This is the example in my book. I understand that we now know light has the same speed in any reference frame; but the book seems to imply that this is only because light does not travel through a medium. What am I getting from the book is that, for a wave traveling in a medium, if the source is moving relative to the medium, than the speed of the wave measured in the reference frame of the source will be different from the speed of the wave measured in the reference frame of the medium. QED, the speed of a wave (or one that propagates through a medium) is dependent on the speed of the source, relative to the medium.

    If this is not the case, and the speed of a wave is NOT dependent on the speed of the source, then my questions are:
    1. Why is this the case/how does one show this?
    2. What is the reasoning behind the book's example? Is it just to demonstrate outdated thinking, from before Einstein's postulates?
     
  9. Jan 24, 2014 #8

    ehild

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    The book speaks about the speed of light relative to the observer. The observer moves with speed v relative to the "ether". The light moves with speed c relative to the ether, either in + or - direction. Within classical theory, the relative speed of light with respect to the observer is c-v and c+v.


    ehild
     
  10. Jan 24, 2014 #9

    vela

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    The speed of the wave relative to the medium is always the same, regardless of whether the source is moving relative to the medium. If, in still air, a car honks its horn when it's 340 m away from me and I'm not moving, I will hear the sound one second later, regardless of whether the car is driving toward or away from me or is stationary.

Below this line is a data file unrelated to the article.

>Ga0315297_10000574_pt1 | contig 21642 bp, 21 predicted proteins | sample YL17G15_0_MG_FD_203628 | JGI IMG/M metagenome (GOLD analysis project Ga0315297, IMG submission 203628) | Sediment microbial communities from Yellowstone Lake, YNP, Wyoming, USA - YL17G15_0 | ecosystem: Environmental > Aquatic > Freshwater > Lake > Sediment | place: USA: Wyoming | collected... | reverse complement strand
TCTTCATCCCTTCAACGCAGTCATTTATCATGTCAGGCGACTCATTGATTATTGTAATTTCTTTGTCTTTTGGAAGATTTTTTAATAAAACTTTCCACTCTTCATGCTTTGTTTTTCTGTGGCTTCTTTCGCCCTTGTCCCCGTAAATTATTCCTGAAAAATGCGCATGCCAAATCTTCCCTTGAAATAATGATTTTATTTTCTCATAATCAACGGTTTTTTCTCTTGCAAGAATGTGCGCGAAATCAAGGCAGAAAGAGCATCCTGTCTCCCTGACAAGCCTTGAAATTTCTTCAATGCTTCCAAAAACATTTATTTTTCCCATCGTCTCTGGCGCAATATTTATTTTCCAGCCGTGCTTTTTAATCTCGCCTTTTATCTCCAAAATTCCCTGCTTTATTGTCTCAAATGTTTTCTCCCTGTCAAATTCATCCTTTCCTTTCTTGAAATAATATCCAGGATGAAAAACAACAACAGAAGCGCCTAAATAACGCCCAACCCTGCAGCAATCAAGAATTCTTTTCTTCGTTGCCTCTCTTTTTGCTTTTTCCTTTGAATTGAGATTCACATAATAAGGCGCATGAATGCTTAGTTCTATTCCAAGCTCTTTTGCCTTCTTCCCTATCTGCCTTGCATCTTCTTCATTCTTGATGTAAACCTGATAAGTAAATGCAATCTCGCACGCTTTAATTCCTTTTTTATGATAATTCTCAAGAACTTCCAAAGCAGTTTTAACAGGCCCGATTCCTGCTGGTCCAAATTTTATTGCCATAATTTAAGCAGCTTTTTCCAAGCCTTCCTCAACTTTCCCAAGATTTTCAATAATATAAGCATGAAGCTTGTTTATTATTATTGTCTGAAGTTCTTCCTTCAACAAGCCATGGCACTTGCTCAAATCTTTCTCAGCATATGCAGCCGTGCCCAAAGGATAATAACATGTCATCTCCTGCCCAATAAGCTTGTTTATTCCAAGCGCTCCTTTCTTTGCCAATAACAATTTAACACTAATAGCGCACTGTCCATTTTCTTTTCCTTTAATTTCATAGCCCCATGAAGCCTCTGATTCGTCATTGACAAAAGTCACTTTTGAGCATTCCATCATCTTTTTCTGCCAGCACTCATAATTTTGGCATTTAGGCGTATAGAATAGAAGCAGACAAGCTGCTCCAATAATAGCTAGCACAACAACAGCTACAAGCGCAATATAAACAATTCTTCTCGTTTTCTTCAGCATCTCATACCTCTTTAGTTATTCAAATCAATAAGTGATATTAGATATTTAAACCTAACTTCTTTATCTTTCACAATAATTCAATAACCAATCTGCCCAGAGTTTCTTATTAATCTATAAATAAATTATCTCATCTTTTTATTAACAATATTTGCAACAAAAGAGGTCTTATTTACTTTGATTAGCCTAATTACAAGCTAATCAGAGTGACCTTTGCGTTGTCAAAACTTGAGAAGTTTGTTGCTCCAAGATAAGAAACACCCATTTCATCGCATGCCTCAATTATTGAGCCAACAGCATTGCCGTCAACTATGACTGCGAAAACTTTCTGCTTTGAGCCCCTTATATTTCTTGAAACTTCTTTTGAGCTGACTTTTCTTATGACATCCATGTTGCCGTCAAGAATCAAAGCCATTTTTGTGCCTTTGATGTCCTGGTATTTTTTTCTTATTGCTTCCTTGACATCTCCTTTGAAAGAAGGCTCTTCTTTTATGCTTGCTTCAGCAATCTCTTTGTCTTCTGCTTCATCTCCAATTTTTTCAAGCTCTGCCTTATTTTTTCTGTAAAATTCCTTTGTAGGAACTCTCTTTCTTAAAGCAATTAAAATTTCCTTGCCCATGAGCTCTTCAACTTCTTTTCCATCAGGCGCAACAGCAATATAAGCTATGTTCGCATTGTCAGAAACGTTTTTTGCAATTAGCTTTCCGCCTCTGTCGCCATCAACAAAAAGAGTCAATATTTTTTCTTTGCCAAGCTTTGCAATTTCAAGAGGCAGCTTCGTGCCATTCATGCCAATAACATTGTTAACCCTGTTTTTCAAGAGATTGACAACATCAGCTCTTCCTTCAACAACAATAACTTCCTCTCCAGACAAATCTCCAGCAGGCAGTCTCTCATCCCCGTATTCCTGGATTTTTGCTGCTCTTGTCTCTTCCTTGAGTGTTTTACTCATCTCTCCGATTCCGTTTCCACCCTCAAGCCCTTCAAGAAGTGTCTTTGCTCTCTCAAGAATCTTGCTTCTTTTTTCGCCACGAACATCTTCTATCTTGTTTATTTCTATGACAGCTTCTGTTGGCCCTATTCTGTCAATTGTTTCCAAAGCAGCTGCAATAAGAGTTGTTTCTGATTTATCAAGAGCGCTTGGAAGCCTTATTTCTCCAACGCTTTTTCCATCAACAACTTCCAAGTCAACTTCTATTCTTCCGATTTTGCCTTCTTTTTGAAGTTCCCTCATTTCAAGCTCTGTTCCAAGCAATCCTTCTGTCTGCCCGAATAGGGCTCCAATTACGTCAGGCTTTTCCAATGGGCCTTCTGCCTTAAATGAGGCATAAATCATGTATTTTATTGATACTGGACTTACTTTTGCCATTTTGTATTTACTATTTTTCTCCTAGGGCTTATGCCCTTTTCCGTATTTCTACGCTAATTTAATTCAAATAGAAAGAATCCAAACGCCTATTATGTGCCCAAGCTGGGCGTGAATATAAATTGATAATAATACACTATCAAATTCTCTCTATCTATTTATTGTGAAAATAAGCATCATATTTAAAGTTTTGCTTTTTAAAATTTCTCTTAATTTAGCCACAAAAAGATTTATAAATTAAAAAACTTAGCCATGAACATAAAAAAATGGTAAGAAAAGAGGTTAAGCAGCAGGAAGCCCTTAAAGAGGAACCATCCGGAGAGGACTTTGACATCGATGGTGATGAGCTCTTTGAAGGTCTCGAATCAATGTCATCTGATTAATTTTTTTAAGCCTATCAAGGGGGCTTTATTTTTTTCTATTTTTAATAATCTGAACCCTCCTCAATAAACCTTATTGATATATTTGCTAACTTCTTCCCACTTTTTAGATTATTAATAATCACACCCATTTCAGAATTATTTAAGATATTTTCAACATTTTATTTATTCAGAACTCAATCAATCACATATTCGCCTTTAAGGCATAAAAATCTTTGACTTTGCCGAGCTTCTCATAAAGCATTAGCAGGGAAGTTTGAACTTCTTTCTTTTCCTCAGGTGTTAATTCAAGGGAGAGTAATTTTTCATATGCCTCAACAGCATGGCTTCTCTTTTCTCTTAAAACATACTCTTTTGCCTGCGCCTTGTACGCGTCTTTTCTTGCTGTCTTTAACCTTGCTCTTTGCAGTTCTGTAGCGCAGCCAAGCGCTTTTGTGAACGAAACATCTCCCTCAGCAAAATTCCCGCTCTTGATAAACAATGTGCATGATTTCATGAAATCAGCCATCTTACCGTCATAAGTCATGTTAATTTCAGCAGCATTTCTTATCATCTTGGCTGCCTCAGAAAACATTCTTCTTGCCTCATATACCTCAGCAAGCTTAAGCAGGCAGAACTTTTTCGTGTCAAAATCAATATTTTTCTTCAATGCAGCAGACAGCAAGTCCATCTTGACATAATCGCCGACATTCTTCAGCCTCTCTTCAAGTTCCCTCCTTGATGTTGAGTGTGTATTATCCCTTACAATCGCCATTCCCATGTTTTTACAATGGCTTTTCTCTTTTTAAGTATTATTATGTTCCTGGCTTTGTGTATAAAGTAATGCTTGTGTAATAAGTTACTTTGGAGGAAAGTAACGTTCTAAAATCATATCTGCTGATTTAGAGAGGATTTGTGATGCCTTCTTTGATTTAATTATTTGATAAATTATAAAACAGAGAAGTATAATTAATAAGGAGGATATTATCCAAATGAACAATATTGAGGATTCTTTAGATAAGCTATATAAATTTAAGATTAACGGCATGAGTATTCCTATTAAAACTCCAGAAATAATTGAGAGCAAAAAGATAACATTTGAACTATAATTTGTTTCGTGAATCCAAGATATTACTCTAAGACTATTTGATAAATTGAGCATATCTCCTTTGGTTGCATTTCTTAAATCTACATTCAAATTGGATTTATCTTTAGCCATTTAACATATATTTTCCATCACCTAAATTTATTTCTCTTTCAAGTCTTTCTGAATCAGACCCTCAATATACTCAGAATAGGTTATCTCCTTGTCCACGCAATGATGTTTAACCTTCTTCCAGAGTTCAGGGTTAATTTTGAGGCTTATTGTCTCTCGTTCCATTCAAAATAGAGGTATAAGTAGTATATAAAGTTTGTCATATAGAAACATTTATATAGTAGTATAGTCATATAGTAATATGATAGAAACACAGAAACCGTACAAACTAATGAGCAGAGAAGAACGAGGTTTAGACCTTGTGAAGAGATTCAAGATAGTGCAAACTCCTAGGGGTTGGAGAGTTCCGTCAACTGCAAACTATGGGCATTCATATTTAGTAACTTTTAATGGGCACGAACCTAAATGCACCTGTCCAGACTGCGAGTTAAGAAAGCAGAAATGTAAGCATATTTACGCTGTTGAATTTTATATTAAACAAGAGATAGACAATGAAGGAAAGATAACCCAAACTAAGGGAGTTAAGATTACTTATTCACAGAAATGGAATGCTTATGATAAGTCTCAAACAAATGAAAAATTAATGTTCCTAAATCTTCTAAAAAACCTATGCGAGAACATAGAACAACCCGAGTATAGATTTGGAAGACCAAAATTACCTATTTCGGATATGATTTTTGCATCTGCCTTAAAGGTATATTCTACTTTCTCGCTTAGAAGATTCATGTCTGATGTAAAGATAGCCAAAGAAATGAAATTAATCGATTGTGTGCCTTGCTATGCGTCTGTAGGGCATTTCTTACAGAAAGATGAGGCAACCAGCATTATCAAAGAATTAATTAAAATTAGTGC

An observer moving relative to the medium will, of course, see the wave propagate at different speed. This is just plain old Galilean relativity. If I'm moving toward the aforementioned car, the sound will have to travel less than 340 m before it gets to me. From my perspective, the sound was emitted 340 m away from me and took less than a second to get to me, so it moved faster than 340 m/s. Note that this does not imply that the sound isn't moving at 340 m/s relative to the still air. It still does; the sound, however, moves faster than 340 m/s relative to me.

    If a moving source also happens to be the observer, the source, like any other observer moving relative to the medium, will see the sound propagate at a different speed.
     
  11. Jan 24, 2014 #10
    We need to clarify what the speed of wave is.
    Generally, speed of wave is the constant [itex]c[/itex] which makes the wave equation
    [tex]\frac{\partial^2\psi}{\partial x^2}=\frac{1}{c^2}\frac{\partial^2\psi}{\partial t^2},[/tex]
    holds in any reference frame.

    And you should note that it's the reference frame what varies in each case.

    Mechanical wave in Newtonian mechanics: the one specific frame static to the medium.
    Light in SR: any inertial frame.​

    With the definition above, let me try to explain.

    In both cases, the speed of wave is a constant, which doesn't change by movement of source or observer.

    1. It's the definition.
    2. To apply the argument involving medium for light is to demonstrate the outdated. But the argument itself isn't outdated. It works very precisely for mechanical wave, where we usually find the speed of wave much smaller than the speed of light thus the Newtonian mechanics doesn't show significant error.
     
  12. Jan 24, 2014 #11
    vela and j824h, thank you, that makes sense!